Despite the increasingly loud muttering of a frustrated audience, Woodward continued his line of questioning, asking about Weinstein’s possible reasons behind his “perverted sexual crime.” “So, why? I’m sorry, I know this puts you on the spot. What is driving him?”

“Stop!” someone else yelled.

“Let’s get to the Q&A!” hollered another attendee.

But Woodward kept going, and the audience kept calling for him to stop. At one point, Woodward asked “What’s Rosebud for Harvey?” — a reference to the central mystery in the movie “Citizen Kane” — and wondered if his behavior was “some kind of weird foreplay.”

Twohey and Kantor didn’t want to play armchair psychologists, saying that making any judgments about Weinstein’s motivations would be beyond the limits of their knowledge.

“I understand you’re dodging that question,” Woodward said to more groans from the crowd, before moving on to the lawyers in Weinstein’s orbit who helped protect him over the years.

The conversation continued without incident until turning to the topic of Christine Blasey Ford, who talked to Twohey and Kantor about her September 2018 testimony before the Senate Judiciary Committee. Ford alleged that then-Supreme Court nominee Brett M. Kavanaugh sexually assaulted her in high school, while Kavanaugh denied the charge and was later confirmed as a justice.

“Do you believe her?” Woodward asked.

“What I can tell you is that Christine Blasey Ford is probably the most precise and diligent source subject that certainly I have ever reported on,” Twohey said, adding that Ford refused to be coached by advisers for her testimony.

“She didn’t have some precise memory on when this happened or exactly where and so forth, and that has been used to undermine what she testified to and said,” Woodward said. “I think the interesting question now is: With all that’s available about Christine Blasey Ford and that allegation, and Kavanaugh, if he were, say, a judge here in the District of Columbia, and somebody gave you that information, is it enough to publish a story?”

“All women deserve to be heard!” yelled a woman from the balcony, as the crowd started to grumble once again.

“Was it sufficient?” Woodward continued. “Would it have met your standard in the New York Times to publish that?”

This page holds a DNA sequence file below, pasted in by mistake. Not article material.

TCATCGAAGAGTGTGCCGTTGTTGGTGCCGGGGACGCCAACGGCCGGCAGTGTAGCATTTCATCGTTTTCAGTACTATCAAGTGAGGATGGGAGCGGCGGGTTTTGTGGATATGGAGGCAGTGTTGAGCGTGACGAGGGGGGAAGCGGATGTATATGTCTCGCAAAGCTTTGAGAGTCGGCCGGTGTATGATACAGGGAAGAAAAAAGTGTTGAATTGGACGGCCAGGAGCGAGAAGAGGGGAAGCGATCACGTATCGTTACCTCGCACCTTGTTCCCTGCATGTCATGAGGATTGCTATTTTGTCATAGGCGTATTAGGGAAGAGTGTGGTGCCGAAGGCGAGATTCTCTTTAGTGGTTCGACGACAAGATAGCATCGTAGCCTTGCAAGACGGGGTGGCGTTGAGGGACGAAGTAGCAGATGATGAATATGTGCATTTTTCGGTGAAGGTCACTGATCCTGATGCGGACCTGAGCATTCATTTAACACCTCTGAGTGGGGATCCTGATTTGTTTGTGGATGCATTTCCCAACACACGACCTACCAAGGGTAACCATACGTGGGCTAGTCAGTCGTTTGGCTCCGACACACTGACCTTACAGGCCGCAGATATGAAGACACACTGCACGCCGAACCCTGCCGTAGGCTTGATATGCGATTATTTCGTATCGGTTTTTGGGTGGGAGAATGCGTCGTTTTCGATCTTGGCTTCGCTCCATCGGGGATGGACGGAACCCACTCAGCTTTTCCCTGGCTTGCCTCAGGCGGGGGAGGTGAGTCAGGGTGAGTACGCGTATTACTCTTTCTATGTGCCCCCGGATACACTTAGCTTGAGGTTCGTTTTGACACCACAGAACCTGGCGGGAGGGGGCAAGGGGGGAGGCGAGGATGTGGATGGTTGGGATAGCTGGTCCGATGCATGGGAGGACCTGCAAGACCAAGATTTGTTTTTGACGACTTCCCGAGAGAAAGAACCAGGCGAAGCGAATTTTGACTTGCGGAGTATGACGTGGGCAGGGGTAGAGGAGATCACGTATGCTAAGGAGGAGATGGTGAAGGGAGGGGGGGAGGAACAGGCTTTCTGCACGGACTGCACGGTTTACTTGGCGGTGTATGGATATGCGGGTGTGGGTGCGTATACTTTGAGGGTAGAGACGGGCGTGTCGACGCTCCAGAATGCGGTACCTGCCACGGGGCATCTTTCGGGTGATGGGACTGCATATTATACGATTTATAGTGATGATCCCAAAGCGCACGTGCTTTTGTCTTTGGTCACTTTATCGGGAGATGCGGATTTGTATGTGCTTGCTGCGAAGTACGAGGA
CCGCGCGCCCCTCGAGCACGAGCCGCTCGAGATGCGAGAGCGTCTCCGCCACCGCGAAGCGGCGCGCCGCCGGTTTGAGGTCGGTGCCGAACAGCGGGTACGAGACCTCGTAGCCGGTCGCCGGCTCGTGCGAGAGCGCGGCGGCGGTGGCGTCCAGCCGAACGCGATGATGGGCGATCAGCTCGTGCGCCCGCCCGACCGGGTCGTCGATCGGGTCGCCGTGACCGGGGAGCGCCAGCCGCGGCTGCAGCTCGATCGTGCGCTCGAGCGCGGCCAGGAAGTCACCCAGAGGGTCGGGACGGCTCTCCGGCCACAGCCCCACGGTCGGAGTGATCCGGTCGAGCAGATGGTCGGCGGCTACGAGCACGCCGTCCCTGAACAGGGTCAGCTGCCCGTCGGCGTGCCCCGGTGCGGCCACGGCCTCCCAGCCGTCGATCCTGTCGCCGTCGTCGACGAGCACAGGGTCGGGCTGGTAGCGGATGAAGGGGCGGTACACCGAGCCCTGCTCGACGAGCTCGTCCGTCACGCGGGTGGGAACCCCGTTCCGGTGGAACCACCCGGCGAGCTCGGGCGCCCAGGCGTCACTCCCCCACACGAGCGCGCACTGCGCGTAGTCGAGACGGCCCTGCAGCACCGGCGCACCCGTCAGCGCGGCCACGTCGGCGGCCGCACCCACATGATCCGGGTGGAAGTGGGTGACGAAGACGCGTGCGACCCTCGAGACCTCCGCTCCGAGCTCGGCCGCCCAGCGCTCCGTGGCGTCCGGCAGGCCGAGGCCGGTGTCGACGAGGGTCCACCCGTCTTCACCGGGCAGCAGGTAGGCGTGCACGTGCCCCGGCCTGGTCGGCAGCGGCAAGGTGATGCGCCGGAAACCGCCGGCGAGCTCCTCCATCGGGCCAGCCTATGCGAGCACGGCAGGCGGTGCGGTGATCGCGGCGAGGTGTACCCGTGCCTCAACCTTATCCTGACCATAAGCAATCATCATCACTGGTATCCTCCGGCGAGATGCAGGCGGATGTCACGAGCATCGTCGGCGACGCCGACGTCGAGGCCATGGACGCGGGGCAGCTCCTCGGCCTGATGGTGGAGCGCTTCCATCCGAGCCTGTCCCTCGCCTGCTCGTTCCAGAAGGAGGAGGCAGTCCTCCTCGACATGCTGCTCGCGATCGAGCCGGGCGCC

“You know, I think the reason your question is so interesting is it was your paper, The Washington Post, that did publish what really was exactly that story,” Kantor said.

Kantor and Twohey didn’t seem fazed by the audience reaction or Woodward’s questioning. Later, as they waited for attendees to line up for their turn at the microphone, Kantor got her chance to ask Woodward a question: What investigation would he assign into the Trump administration? After she found his reply somewhat insufficient, Kantor good-naturedly responded: “I don’t think you’re answering my question,” to the audience’s knowing laughs and applause.

But the crowd wasn’t done voicing their displeasure with how the conversation had unfolded. A woman approached the microphone, thanking Twohey and Kantor for their hard work before turning her attention briefly to Woodward: “Mr. Woodward, you’re one of the legends of the profession, but hearing you repeatedly interrupt these women all night …” she started, before being drowned out by the audience clapping. She noted it was “frustrating.”

After the talk wrapped, the audience was still buzzing with frustration as they sat in the pews, complained to Sixth & I staff and stood in line to have their books signed. Roslyn Simpson, 49, said that as a moderator, Woodward “interrupted too often, which is what happens when women want to tell their stories.” She pointed to a lack of self-awareness on his part. “It was very surprising, disruptive and rude,” Simpson said.

Sarah Burgess, a 33-year-old consultant who was attending the book talk with her sister, was disappointed that Woodward steered the authors away from talking about their journalism and their sources — because he wanted to spend more time talking about Weinstein, the perpetrator. “I think that it’s been really clear in the news in the past couple of years that society doesn’t take women’s voices seriously, so I think it’s really important that we make sure that we’re making space for women to speak and that we’re listening,” Burgess said.

In the last minute of the Q&A, an audience member asked the authors: Who do you hope will read your book?

“I hope men read it,” Kantor said.

This story has been updated.